This Week in Security News - February 11, 2022
Hidden scams in malicious scans, and feds arrest couple who allegedly laundered $1 Billion in stolen bitcoins
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Welcome to our weekly roundup, where we share what you need to know about cybersecurity news and events that happened over the past few days. This week, learn about how to use QR codes safely. Also, read about the couple recently indicted for the 2016 hack of crypto exchange Bitfinex.
The practical approach to life after COVID-19 is for people to learn to live with it and do what they can to manage it. One of the things that is likely to remain for the foreseeable future is the need for cashless and no-contact transactions. Many businesses have responded to this need through the use of quick response (QR) codes, however threats involving QR codes have become so rife and sly that the FBI has recently issued a warning about them.
The Department of Justice announced the arrests and indictment of Russian-U.S. national Ilya Lichtenstein, 34, and his wife, Heather Morgan, 31, in a press release. Prosecutors accused Lichtenstein and Morgan of attempting to launder almost 120,000 BTC (currently worth around $5 billion) through a wallet owned by Lichtenstein.
The LockBit intrusion set, tracked by Trend Micro as Water Selkie, has one of the most active ransomware operations today. With LockBit’s strong malware capabilities and affiliate program, organizations should keep abreast of its machinations to effectively spot risks and defend against attacks. Trend Micro analyzes what organizations need to know about LockBit, their impact, affected industries and more in this Ransomware Spotlight.
Microsoft Corp. is in talks to acquire cybersecurity research and incident response company Mandiant Inc., a deal that would bolster efforts to protect customers from hacks and breaches, though the deliberations may not result in an offer.
In cybersecurity, a recurring narrative is one of C-suite executives perpetually at odds with IT leaders. They’re disinterested in what the security team does, and release funds begrudgingly and often reactively once a serious incident has occurred. This leads to mounting cyber risk, and an increasing likelihood that the organization will suffer serious reputational and financial damage stemming from future incidents—or so the story goes. Closer IT-board engagement is a must if these organizations are to avoid the mistakes of the past and build a security-by-design culture that permeates enterprise-wide.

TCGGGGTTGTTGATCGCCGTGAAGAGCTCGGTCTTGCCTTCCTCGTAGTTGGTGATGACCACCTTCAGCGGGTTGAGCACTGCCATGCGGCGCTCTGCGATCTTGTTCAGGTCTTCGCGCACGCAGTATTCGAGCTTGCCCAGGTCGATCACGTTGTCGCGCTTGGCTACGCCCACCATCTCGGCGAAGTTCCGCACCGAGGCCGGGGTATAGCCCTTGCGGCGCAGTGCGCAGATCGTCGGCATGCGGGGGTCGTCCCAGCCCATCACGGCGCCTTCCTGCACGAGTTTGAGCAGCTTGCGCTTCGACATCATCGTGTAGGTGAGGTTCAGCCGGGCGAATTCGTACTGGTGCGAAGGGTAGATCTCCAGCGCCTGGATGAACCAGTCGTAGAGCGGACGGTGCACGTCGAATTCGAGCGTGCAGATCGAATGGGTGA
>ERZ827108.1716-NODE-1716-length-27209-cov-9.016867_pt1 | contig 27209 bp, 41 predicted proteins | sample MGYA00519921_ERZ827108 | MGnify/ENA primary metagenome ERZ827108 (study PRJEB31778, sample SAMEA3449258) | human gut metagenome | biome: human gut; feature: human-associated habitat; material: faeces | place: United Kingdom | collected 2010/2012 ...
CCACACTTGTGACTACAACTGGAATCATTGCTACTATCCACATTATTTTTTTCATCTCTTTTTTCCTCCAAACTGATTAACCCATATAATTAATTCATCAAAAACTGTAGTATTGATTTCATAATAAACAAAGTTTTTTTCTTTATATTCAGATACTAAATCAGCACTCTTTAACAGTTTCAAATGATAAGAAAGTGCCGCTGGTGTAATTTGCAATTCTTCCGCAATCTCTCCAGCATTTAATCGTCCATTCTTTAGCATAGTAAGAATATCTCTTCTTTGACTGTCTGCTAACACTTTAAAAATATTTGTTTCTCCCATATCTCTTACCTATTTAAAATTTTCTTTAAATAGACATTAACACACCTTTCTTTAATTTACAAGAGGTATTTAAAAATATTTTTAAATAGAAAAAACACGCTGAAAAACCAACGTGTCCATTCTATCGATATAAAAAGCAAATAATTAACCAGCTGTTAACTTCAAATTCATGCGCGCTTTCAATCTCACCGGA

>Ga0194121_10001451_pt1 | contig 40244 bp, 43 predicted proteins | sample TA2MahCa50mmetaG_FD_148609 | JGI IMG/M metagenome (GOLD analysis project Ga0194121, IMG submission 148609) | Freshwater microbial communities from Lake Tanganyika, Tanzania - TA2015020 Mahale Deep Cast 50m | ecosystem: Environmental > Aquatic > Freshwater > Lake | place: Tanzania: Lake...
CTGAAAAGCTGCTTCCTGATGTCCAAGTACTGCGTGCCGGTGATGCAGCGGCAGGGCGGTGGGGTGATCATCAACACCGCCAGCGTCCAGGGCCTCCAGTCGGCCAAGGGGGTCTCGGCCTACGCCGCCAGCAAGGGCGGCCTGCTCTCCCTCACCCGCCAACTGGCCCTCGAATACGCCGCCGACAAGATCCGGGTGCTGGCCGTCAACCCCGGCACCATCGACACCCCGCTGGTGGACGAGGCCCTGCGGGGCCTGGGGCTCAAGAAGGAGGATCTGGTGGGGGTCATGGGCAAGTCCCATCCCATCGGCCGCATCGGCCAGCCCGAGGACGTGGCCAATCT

An advanced persistent threat (APT) group with ties to Iran has refreshed its malware toolset to include a new backdoor dubbed Marlin as part of a long-running espionage campaign that started in April 2018. Slovak cybersecurity company ESET attributed the attacks — codenamed "Out to Sea" — to a threat actor called OilRig, while also conclusively connecting its activities to a second Iranian group tracked under the name Lyceum.
Dozens of journalists at the News Corp-owned Wall Street Journal were targeted in the hack, which appeared to focus on reporters and editors covering China-related issues, two people familiar with the matter told CNN. Cybersecurity firm Mandiant believes the hackers are "likely involved in espionage activities to collect intelligence to benefit China's interests.”
The new report on 2021 ransomware trends highlights the growing maturity and specialization of the ransomware market, with independent operators filling a lucrative niche market. Specialists now range from the hackers who can break into networks or develop ransomware to the nontechnical operators who negotiate payments with victims. The United Kingdom’s National Cyber Security Centre said it’s seen some ransomware gangs offer a 24/7 help center to victims to expedite ransom payments and restore encrypted data.
Have you come across any suspicious QR codes? Share in the comments below or follow me on Twitter to continue the conversation: @JonLClay.